Throughout the latter stages of the 2016 presidential campaign, Donald Trump made a concerted effort to pitch his case to African-American voters, urging them to break with the durable tradition of strong black support for Democratic candidates. He informed black voters that their lives in the “inner cities” were hellacious, that they lacked jobs and education and that Democrats were merely using them for their votes. It was time for them to try something different, Trump said, asking, “What the hell do you have to lose?”
Well, the president-elect wasted little time in answering that question. We all woke up this morning to the news that Trump has selected Sen. Jefferson Beauregard Sessions III of the great state of Alabama as his nominee for attorney general. Sessions harbors an aggressive hostility to civil rights and dismisses the idea that voting rights abuses take place in his home state or elsewhere. Putting him in charge of the Department of Justice means a massive rollback of the agency’s work on civil rights and criminal justice.
By selecting Sessions for this critical position, Trump made abundantly clear that his election-night speech about unity and healing was a pack of lies. This is a provocation. This is the president-elect of the United States jabbing a stumpy thumb into the eyes of civil rights activists, voting rights activists and minority voters writ large. You don’t pick Sessions as your top law enforcement official to “heal” the country; you do it to start trouble.
The biggest demerit against Sessions is the fact that the last time he faced Senate confirmation (for a federal judgeship back in 1986) his nomination was rejected because the Republican-controlled Senate found him to be a bit too racist. A 2002 New Republic profile of Sessions has all the grim details: Witnesses testified that Sessions described civil rights groups as “un-American” and “Communist-inspired,” referred to a white civil rights attorney as “disgrace to his race” and called the 1965 Voting Rights Act a “piece of intrusive legislation.” A U.S. attorney at the time of his judgeship nomination, Sessions had pursued bogus voter-fraud cases against black civil rights activists in his state.
His hostility to civil rights legislation remained in the years since. After a 2013 Supreme Court ruling gutted a portion of the Voting Rights Act intended to prevent discriminatory election practices in states with histories of black voter suppression, Sessions told a reporter that Shelby County, Alabama (the plaintiff in the Supreme Court case), “has never had a history of denying voters and certainly not now.” Alabama was, of course, a stronghold of Jim Crow segregation, and Shelby County’s history of discrimination is well-documented and ongoing.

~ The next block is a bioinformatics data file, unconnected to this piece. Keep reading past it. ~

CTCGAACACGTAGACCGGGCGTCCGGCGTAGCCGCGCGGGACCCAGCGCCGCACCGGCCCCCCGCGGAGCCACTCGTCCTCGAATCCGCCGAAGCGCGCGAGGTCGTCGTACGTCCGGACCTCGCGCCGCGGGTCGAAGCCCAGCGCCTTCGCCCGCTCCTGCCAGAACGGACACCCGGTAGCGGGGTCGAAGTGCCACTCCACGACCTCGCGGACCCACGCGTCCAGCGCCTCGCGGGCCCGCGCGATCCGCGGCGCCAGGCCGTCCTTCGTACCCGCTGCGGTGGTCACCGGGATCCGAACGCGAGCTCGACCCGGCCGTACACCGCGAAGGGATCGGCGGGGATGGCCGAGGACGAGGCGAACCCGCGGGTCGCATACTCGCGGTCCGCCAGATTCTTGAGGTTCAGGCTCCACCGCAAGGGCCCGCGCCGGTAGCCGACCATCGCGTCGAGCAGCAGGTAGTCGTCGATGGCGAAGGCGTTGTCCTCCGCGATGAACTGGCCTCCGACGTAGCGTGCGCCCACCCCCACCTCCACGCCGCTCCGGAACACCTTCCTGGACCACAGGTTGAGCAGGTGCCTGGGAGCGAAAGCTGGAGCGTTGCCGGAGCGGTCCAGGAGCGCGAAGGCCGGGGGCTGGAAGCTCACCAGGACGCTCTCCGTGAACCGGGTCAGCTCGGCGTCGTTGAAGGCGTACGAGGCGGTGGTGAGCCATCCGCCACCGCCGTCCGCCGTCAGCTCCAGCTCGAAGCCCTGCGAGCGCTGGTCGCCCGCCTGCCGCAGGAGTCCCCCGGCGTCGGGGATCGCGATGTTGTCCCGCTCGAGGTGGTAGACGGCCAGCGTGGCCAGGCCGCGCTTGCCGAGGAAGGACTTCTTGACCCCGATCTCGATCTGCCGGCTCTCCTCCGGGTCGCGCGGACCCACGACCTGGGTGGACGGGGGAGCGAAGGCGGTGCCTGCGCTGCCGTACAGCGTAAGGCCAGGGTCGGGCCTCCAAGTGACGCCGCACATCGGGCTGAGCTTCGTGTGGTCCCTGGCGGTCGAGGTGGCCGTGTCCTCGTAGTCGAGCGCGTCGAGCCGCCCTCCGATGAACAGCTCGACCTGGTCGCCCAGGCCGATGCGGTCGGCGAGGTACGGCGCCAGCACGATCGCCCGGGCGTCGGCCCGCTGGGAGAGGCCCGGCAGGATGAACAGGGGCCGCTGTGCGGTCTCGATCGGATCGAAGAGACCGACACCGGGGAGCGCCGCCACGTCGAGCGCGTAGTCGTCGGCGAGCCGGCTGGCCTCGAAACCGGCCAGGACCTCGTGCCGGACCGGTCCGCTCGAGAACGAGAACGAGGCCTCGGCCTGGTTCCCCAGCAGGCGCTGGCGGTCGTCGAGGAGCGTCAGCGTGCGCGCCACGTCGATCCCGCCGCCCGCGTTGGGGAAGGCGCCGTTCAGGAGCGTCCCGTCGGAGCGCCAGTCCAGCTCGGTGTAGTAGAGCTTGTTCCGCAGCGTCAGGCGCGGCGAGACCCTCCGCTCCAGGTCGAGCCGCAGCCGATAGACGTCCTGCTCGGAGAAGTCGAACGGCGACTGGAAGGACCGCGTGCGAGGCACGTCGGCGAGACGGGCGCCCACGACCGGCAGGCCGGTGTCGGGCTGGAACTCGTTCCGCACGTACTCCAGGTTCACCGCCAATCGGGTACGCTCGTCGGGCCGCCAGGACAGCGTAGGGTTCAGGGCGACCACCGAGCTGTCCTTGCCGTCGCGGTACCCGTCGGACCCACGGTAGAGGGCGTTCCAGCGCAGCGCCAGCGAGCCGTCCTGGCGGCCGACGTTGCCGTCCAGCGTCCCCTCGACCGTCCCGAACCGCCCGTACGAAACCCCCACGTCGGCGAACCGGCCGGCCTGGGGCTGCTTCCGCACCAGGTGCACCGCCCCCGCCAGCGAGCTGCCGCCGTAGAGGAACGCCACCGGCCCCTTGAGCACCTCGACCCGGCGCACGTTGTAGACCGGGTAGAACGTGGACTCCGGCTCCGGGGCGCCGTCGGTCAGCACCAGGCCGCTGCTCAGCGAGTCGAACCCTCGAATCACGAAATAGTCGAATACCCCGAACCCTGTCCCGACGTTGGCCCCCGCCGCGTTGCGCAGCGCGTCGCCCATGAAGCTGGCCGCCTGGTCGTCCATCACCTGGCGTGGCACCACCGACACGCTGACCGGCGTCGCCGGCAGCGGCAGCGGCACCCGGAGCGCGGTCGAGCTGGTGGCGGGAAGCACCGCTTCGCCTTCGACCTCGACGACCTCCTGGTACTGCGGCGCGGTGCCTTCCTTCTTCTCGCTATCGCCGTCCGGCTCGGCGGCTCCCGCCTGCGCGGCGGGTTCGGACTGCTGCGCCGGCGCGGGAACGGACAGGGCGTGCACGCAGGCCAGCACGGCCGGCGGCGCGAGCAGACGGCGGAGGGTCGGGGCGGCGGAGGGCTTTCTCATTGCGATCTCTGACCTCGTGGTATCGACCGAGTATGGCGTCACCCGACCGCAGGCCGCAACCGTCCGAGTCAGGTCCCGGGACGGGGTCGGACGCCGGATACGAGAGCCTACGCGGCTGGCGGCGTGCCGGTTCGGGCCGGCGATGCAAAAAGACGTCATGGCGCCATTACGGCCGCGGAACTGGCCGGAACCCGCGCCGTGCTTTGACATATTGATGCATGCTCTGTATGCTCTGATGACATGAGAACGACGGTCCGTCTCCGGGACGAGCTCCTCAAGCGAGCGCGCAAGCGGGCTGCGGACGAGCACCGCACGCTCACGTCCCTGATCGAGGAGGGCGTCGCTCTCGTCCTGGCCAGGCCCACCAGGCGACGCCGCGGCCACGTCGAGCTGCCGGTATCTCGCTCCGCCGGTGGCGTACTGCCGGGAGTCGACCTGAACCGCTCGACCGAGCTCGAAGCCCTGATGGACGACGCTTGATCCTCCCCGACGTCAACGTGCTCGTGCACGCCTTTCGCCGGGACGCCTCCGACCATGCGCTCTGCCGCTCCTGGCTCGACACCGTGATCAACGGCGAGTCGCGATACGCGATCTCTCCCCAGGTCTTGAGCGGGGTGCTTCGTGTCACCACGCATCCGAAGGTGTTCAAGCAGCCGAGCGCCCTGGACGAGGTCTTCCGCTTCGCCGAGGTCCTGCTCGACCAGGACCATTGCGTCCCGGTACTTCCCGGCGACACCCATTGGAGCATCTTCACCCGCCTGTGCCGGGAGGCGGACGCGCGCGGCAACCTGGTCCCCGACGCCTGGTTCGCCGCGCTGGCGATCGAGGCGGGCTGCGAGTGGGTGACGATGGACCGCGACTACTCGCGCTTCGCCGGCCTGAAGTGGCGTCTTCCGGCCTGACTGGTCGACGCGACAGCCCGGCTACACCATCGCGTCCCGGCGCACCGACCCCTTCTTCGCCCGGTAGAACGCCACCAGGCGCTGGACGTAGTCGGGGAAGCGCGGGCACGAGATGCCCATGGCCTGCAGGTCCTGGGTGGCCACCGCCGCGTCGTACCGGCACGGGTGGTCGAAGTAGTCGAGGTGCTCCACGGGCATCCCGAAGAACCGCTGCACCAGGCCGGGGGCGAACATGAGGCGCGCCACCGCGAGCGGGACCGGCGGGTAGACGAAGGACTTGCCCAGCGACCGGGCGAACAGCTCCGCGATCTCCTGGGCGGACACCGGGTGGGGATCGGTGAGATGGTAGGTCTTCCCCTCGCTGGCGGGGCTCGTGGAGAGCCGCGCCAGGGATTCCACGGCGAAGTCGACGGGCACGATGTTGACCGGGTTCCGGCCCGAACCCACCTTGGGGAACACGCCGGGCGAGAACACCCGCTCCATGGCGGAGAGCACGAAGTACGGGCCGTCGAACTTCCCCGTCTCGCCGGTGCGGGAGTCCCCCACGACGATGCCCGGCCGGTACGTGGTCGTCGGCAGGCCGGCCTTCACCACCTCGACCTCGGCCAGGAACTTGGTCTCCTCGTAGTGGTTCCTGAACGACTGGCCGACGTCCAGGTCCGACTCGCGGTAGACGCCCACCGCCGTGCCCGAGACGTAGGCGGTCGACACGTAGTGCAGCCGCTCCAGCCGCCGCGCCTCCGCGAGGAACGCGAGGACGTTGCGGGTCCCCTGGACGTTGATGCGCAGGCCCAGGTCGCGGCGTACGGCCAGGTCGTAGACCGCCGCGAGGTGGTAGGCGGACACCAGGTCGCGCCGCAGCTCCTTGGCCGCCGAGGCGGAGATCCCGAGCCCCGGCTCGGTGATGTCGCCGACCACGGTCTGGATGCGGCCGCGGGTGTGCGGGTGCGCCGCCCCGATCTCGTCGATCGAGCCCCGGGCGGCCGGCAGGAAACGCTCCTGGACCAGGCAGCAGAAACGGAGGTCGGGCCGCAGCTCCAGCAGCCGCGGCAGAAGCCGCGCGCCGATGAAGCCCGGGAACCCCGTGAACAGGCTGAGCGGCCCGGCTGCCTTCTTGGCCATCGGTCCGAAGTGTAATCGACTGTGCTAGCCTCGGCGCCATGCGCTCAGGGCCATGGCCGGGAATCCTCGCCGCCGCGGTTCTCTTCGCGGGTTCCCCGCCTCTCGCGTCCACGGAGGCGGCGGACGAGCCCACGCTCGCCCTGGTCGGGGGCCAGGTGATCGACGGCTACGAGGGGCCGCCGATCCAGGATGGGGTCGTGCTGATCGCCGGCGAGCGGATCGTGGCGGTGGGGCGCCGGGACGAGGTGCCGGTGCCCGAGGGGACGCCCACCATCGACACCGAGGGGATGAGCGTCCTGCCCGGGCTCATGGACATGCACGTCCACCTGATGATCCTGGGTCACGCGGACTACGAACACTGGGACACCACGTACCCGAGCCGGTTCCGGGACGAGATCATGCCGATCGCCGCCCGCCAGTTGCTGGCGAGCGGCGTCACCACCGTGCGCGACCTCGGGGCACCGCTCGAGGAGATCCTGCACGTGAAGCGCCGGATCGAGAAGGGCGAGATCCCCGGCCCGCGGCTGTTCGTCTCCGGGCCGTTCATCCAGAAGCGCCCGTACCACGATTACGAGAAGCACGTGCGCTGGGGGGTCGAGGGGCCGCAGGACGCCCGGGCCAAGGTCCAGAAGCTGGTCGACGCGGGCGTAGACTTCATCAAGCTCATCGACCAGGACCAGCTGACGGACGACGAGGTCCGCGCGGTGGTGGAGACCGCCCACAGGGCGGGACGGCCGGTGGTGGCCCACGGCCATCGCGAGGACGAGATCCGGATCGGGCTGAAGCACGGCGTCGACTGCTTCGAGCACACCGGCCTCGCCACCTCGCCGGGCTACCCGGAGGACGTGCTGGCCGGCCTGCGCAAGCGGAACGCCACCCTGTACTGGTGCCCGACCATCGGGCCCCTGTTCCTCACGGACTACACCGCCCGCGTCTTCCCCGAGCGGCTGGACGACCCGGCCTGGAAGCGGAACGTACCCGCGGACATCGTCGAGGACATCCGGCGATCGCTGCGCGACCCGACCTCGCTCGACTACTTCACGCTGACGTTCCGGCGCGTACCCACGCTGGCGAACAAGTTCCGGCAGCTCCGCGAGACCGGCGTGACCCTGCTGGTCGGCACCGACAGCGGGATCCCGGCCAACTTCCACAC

Trump wants Sessions’ willful blindness to voter discrimination to inform DOJ policy. “He’s almost certain to further weaken what’s left" of the Voting Rights Act,” wrote Ari Berman at The Nation, “and to encourage the kind of bogus prosecutions for voter fraud that led him to be rejected for a federal judgeship.”
Not surprisingly, Trump’s selection of Sessions has drawn condemnation and a fierce rebuke from civil rights groups and liberal Democrats. The NAACP called the prospect of Sessions as attorney general “deeply troubling” and reflective of “an old, ugly history where Civil Rights were not regarded as core American values.” The Alliance for Justice described a Sessions nomination as “a blatantly inflammatory act in a time of heightened focus on violence and injustice against communities of color.” Rep. Luis Gutiérrez, D-Ill., said Sessions is “the kind of person who will set back law enforcement, civil rights, the courts, and increase America’s mass incarceration industry and erase 50 years of progress.”
Sessions fits in nicely with the majority of the other high-level appointments that Trump has made thus far in that most of them have acts of flamboyant bigotry lurking in their backgrounds. His national security adviser, retired general Michael Flynn, has called Islam a “cancer” and described fear of Muslims as “rational.” Steve Bannon, the Trump campaign CEO who is set to become the new president’s senior counselor and chief strategist, is a champion of white nationalists who has problems with what he considers to be a high number of Asian CEOs of tech firms.
Again, Trump is not uniting a damn thing here. Instead, he’s picking fights with groups that are already marginalized and vulnerable in American society. He’s letting those groups know that they will have no voice in his administration and should not expect their rights to be fought for or protected while he's in office.